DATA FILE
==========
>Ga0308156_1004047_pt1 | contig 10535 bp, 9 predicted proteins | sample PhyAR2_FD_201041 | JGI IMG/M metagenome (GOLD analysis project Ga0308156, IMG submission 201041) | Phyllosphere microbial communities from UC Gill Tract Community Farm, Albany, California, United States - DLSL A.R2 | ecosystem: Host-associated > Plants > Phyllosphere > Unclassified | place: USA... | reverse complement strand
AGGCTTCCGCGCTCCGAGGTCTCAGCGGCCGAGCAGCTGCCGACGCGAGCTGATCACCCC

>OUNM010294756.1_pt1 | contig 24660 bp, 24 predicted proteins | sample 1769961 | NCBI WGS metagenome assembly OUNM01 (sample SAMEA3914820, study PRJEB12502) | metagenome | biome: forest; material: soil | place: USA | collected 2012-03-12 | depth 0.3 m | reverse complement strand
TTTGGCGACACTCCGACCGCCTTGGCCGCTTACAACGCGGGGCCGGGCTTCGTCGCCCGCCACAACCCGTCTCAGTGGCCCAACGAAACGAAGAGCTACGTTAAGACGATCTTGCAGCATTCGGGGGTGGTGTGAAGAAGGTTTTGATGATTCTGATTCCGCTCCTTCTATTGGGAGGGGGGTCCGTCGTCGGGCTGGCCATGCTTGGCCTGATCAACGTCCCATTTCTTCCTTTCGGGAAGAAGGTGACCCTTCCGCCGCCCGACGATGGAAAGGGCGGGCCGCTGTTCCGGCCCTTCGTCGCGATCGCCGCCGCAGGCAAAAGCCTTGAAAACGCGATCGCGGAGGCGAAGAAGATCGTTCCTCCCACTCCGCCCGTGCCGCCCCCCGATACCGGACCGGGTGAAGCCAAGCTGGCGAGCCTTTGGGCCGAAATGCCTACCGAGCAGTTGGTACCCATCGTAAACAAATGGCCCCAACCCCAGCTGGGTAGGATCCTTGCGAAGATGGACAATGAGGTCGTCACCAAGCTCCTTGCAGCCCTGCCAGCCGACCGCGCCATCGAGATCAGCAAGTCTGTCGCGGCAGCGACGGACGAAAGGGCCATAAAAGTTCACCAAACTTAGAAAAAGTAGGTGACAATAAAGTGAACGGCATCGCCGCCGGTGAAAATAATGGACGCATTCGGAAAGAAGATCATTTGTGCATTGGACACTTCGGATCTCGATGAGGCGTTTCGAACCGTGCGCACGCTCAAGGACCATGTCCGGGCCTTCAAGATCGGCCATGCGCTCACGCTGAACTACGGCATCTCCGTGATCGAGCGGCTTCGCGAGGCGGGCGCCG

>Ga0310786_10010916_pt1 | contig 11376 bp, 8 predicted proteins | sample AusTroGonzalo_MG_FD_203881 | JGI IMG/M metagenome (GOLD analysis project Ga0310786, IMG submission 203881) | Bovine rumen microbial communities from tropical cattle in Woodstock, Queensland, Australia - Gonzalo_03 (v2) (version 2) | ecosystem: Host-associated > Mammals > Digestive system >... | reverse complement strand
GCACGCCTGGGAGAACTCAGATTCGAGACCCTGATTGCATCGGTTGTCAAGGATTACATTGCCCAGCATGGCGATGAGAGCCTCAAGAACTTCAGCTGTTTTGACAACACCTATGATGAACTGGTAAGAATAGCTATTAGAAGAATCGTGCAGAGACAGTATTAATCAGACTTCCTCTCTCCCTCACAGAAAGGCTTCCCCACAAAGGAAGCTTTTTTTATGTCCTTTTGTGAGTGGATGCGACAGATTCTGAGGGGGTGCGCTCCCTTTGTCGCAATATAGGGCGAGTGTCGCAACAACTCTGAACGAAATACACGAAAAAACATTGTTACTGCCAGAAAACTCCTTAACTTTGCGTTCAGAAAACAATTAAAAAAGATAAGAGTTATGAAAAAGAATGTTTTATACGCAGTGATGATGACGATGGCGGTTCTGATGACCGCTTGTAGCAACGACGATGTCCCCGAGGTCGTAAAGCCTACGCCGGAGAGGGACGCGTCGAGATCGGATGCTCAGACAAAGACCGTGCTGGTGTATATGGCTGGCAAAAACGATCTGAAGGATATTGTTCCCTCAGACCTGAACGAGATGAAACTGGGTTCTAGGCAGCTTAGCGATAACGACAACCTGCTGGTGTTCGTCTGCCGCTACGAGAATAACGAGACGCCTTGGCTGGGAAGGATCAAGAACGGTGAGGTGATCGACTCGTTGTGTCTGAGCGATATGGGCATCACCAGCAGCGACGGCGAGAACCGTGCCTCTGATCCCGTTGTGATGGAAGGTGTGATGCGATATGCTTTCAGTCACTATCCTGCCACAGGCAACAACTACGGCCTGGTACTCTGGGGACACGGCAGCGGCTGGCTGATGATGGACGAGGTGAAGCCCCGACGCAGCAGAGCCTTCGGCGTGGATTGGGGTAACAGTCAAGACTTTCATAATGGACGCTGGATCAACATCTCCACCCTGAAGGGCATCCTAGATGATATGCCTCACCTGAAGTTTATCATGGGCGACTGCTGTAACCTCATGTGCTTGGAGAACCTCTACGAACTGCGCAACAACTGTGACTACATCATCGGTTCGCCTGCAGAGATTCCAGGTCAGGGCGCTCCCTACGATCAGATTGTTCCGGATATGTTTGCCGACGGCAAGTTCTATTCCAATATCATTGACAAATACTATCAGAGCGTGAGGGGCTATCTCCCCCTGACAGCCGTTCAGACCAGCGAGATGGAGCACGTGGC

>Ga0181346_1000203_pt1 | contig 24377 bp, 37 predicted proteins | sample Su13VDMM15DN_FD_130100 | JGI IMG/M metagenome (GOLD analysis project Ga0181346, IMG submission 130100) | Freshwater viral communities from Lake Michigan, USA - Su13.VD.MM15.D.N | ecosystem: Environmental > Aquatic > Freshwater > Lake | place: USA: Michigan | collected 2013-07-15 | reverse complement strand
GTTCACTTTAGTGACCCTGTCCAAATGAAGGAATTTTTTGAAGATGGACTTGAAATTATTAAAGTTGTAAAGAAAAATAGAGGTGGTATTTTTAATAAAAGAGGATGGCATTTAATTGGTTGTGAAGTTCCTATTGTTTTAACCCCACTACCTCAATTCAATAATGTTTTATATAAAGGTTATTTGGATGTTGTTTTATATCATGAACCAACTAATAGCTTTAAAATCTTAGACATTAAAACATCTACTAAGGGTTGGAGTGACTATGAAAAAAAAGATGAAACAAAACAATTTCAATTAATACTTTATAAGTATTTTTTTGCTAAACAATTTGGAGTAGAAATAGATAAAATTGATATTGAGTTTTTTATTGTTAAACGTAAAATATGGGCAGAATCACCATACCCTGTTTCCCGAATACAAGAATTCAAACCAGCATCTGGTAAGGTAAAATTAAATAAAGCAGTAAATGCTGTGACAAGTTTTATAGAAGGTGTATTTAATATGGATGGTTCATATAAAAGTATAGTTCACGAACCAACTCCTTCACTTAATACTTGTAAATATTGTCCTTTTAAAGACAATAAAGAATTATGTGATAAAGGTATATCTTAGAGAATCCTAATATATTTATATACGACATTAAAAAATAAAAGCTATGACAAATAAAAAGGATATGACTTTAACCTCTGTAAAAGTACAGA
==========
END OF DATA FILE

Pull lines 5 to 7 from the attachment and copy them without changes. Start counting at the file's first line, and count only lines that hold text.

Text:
>Ga0310786_10010916_pt1 | contig 11376 bp, 8 predicted proteins | sample AusTroGonzalo_MG_FD_203881 | JGI IMG/M metagenome (GOLD analysis project Ga0310786, IMG submission 203881) | Bovine rumen microbial communities from tropical cattle in Woodstock, Queensland, Australia - Gonzalo_03 (v2) (version 2) | ecosystem: Host-associated > Mammals > Digestive system >... | reverse complement strand
GCACGCCTGGGAGAACTCAGATTCGAGACCCTGATTGCATCGGTTGTCAAGGATTACATTGCCCAGCATGGCGATGAGAGCCTCAAGAACTTCAGCTGTTTTGACAACACCTATGATGAACTGGTAAGAATAGCTATTAGAAGAATCGTGCAGAGACAGTATTAATCAGACTTCCTCTCTCCCTCACAGAAAGGCTTCCCCACAAAGGAAGCTTTTTTTATGTCCTTTTGTGAGTGGATGCGACAGATTCTGAGGGGGTGCGCTCCCTTTGTCGCAATATAGGGCGAGTGTCGCAACAACTCTGAACGAAATACACGAAAAAACATTGTTACTGCCAGAAAACTCCTTAACTTTGCGTTCAGAAAACAATTAAAAAAGATAAGAGTTATGAAAAAGAATGTTTTATACGCAGTGATGATGACGATGGCGGTTCTGATGACCGCTTGTAGCAACGACGATGTCCCCGAGGTCGTAAAGCCTACGCCGGAGAGGGACGCGTCGAGATCGGATGCTCAGACAAAGACCGTGCTGGTGTATATGGCTGGCAAAAACGATCTGAAGGATATTGTTCCCTCAGACCTGAACGAGATGAAACTGGGTTCTAGGCAGCTTAGCGATAACGACAACCTGCTGGTGTTCGTCTGCCGCTACGAGAATAACGAGACGCCTTGGCTGGGAAGGATCAAGAACGGTGAGGTGATCGACTCGTTGTGTCTGAGCGATATGGGCATCACCAGCAGCGACGGCGAGAACCGTGCCTCTGATCCCGTTGTGATGGAAGGTGTGATGCGATATGCTTTCAGTCACTATCCTGCCACAGGCAACAACTACGGCCTGGTACTCTGGGGACACGGCAGCGGCTGGCTGATGATGGACGAGGTGAAGCCCCGACGCAGCAGAGCCTTCGGCGTGGATTGGGGTAACAGTCAAGACTTTCATAATGGACGCTGGATCAACATCTCCACCCTGAAGGGCATCCTAGATGATATGCCTCACCTGAAGTTTATCATGGGCGACTGCTGTAACCTCATGTGCTTGGAGAACCTCTACGAACTGCGCAACAACTGTGACTACATCATCGGTTCGCCTGCAGAGATTCCAGGTCAGGGCGCTCCCTACGATCAGATTGTTCCGGATATGTTTGCCGACGGCAAGTTCTATTCCAATATCATTGACAAATACTATCAGAGCGTGAGGGGCTATCTCCCCCTGACAGCCGTTCAGACCAGCGAGATGGAGCACGTGGC

>Ga0181346_1000203_pt1 | contig 24377 bp, 37 predicted proteins | sample Su13VDMM15DN_FD_130100 | JGI IMG/M metagenome (GOLD analysis project Ga0181346, IMG submission 130100) | Freshwater viral communities from Lake Michigan, USA - Su13.VD.MM15.D.N | ecosystem: Environmental > Aquatic > Freshwater > Lake | place: USA: Michigan | collected 2013-07-15 | reverse complement strand